In the churchyard are the remains of two ancient crosses. One of these, to the south of the church, is known as Lady Godiva's cross.[10] It was rediscovered in 1912 when the other cross, dating from the medieval period, was being restored; the medieval cross was found to be standing on an Anglo-Saxon cross base. The medieval cross has been moved to a different position to the west of the church.[10] It is considered that Lady Godiva's cross was built by Leofric, Earl of Mercia, the husband of Lady Godiva, when he was lord of the manor.[3] All that remains of it consists of three round steps and part of a round shaft. A plaque on the wall of the church states that it was used by the itinerant priests of Dudley Priory. It is designated as a Grade II listed building and a scheduled monument.[11][12] The medieval cross is also listed at Grade II and is a scheduled monument. It is constructed in sandstone, and consists of three steps, a socket stone, and a shaft. The carved head was added in the 20th century.[13][14]

There are four further items associated with the church that are listed at Grade II. Against the west wall of the annexe is a carved headstone dated 1700.[15] Another headstone dated 1711 is to the southeast of the church.[16] The churchyard walls and the gate piers to the west of the church, and those to the south and southwest of the church, are listed separately at Grade II.[17][18]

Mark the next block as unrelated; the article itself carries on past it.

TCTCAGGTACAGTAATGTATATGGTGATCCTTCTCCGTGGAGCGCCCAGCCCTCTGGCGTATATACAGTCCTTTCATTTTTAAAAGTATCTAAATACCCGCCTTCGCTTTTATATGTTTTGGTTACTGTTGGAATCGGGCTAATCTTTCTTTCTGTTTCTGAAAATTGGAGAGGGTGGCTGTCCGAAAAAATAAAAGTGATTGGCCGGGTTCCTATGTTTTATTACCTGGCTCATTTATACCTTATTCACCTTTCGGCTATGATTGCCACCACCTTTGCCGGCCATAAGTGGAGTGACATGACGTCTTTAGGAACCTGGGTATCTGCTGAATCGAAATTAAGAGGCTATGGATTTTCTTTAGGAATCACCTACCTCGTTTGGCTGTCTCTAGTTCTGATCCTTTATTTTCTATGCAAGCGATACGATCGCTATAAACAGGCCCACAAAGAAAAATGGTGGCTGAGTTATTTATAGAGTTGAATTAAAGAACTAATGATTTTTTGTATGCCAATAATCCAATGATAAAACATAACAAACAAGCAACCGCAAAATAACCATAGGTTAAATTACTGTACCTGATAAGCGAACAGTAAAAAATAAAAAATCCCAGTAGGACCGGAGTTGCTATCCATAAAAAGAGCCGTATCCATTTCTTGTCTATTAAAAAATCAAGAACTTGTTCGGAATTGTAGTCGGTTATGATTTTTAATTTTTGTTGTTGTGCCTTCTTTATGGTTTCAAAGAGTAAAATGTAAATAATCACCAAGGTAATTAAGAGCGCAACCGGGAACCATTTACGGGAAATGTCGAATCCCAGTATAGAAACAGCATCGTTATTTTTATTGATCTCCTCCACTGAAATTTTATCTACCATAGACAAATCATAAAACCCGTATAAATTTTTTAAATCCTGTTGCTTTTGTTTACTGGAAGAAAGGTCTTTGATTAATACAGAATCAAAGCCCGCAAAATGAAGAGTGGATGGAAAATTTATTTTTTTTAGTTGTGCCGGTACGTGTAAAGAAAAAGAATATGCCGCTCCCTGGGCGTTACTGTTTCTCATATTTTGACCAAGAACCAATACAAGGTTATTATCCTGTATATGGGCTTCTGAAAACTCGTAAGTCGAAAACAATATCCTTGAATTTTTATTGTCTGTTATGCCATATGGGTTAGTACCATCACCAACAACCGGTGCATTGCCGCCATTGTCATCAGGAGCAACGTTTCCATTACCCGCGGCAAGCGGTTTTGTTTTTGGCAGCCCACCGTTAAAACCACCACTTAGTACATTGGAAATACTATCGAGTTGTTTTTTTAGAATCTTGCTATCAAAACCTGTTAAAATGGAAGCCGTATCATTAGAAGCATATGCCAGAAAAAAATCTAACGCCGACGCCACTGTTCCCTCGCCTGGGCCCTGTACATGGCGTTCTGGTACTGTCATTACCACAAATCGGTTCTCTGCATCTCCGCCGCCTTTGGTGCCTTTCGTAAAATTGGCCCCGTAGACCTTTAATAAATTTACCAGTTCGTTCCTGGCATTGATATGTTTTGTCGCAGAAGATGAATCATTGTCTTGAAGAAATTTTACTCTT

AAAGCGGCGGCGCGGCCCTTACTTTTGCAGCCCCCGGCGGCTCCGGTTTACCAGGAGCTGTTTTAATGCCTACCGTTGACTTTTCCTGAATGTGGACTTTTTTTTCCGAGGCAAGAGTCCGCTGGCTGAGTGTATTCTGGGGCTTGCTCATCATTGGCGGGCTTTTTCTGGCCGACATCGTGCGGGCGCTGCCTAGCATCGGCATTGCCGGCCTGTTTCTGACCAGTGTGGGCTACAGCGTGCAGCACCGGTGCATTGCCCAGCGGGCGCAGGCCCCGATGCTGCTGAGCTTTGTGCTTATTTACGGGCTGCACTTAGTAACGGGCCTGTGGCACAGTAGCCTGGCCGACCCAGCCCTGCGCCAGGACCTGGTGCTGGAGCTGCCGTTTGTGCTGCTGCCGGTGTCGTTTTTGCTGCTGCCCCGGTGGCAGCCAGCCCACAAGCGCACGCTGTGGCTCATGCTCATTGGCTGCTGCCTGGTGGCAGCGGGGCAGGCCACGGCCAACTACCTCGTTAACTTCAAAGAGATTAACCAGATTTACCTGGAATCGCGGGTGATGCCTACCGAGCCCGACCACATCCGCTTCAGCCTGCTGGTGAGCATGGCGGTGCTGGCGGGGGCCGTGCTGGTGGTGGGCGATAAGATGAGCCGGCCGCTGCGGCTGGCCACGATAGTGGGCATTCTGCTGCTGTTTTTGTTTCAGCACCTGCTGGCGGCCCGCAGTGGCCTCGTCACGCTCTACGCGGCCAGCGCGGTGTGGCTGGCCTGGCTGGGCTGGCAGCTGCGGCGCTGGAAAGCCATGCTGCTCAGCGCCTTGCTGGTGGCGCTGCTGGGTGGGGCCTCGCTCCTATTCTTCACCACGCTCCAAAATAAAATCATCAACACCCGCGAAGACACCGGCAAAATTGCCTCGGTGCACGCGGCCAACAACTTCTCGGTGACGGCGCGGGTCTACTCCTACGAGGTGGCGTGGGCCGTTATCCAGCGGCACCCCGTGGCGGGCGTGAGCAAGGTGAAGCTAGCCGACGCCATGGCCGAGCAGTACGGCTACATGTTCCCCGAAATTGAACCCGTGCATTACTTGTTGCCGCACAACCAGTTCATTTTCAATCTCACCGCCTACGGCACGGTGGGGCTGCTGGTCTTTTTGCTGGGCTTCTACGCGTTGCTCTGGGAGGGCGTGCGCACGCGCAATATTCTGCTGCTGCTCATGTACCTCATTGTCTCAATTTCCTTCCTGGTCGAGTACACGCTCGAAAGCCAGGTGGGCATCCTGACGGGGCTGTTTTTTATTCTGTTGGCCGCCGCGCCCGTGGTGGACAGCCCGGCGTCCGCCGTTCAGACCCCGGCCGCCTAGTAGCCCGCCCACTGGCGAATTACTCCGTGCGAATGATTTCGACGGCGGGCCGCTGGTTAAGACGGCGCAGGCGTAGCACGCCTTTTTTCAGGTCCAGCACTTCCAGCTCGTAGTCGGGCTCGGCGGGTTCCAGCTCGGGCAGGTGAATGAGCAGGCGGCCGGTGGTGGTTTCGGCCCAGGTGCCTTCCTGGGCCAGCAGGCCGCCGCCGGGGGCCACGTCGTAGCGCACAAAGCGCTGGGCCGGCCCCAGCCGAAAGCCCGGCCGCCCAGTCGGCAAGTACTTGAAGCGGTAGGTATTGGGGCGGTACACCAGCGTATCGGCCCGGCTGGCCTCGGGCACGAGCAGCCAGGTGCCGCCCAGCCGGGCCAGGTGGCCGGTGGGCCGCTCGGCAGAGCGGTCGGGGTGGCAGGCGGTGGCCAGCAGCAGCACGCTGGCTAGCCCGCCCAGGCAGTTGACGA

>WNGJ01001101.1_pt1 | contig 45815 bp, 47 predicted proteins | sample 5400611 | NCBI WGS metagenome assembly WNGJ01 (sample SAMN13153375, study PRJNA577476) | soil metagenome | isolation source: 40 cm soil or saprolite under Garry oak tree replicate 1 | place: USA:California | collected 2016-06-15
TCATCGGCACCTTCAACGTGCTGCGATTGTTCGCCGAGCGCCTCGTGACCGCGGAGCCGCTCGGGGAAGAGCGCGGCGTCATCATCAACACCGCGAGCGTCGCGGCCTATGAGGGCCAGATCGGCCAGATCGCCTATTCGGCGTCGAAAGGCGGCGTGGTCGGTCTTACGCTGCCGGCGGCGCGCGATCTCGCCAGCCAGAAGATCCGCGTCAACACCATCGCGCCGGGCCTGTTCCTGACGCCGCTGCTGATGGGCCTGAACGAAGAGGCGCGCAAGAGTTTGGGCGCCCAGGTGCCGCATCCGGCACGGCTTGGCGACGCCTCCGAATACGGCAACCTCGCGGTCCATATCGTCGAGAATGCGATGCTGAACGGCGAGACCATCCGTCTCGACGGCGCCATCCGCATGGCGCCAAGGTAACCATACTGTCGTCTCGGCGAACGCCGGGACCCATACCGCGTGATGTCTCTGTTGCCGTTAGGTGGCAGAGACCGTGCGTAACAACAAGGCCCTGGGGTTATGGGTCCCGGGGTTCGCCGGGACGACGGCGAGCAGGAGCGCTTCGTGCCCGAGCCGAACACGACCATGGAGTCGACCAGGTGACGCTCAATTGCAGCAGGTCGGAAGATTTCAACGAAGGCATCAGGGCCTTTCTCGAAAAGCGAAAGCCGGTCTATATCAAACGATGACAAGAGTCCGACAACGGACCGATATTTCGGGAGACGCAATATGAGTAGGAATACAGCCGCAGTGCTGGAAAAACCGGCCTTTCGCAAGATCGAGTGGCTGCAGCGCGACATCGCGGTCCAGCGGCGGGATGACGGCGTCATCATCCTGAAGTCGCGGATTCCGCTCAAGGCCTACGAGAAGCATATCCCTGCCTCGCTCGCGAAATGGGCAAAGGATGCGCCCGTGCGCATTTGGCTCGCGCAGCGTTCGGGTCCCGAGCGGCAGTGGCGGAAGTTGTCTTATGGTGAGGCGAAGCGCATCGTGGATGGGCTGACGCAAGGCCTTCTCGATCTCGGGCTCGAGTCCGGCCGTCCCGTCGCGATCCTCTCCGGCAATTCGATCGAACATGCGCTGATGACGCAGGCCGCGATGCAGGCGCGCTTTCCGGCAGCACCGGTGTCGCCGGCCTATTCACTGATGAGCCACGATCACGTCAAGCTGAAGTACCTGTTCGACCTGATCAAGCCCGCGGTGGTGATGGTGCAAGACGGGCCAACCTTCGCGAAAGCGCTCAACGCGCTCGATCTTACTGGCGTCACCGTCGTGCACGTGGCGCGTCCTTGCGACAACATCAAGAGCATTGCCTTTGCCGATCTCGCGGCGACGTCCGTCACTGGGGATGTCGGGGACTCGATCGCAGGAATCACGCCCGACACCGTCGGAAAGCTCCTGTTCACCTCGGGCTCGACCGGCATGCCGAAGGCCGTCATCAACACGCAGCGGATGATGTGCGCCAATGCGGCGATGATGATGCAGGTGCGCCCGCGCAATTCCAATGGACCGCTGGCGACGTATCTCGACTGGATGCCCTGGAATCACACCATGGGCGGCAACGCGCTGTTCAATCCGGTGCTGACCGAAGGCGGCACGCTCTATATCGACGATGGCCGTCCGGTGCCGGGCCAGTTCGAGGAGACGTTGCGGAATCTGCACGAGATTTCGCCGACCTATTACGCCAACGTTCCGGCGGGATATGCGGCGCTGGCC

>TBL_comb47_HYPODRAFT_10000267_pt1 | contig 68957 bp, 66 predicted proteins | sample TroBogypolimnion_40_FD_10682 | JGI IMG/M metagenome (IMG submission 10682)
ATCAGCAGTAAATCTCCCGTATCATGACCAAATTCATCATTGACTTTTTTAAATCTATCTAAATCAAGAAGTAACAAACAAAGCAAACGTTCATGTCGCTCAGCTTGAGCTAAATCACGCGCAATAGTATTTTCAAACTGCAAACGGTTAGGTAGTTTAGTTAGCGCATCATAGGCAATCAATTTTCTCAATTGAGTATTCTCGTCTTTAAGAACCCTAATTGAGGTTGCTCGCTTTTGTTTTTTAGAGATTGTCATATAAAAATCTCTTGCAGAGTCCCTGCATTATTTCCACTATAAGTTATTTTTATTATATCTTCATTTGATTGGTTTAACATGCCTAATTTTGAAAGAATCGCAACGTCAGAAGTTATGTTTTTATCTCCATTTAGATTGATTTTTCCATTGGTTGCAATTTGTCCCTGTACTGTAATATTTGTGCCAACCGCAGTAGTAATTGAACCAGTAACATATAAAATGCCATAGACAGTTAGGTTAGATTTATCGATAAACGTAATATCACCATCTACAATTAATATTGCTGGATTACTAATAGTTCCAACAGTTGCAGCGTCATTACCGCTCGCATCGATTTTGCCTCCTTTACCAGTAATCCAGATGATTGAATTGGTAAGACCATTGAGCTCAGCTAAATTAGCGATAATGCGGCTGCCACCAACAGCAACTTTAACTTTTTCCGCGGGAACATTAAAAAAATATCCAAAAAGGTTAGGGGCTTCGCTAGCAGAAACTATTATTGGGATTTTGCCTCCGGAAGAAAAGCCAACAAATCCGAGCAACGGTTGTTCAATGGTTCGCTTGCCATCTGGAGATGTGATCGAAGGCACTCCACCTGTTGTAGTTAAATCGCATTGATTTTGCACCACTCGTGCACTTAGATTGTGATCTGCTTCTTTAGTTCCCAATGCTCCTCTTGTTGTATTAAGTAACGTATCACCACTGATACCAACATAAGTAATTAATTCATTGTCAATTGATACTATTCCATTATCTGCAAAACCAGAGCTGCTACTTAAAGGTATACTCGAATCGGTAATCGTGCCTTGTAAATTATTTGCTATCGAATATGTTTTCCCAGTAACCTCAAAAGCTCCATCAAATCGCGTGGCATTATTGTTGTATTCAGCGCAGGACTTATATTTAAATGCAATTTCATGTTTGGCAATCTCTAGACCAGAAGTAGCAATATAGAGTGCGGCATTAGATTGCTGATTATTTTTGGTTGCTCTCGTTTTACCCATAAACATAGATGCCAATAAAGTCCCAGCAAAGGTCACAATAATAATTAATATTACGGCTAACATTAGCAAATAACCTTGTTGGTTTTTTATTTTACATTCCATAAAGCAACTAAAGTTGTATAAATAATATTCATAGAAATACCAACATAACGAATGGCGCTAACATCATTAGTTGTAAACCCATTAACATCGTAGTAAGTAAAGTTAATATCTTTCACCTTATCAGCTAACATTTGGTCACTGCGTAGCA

See also[edit]

References[edit]

  1. ^ Penn St.Bartholomew, Penn, Church of England, retrieved 22 July 2011 
  2. ^ a b c d e f English Heritage, "Church of St Bartholomew, Wolverhampton (1201886)", National Heritage List for England, retrieved 20 June 2012. 
  3. ^ a b c d e Hampton, Rachel, Our History, St. Bartholomew's Church, Penn, retrieved 22 July 2011 
  4. ^ Price, James (1998), Sharpe, Paley and Austin: A Lancaster Architectural Practice 1836–1942, Lancaster: Centre for North-West Regional Studies, p. 89, ISBN 1-86220-054-8 
  5. ^ a b Pevsner, Nikolaus (1974), Staffordshire, The Buildings of England, Harmondsworth: Penguin Books, p. 323, ISBN 0-14-071046-9 
  6. ^ Brandwood, Geoff; Austin, Tim; Hughes, John; Price, James (2012), The Architecture of Sharpe, Paley and Austin, Swindon: English Heritage, p. 225, ISBN 978-1-84802-049-8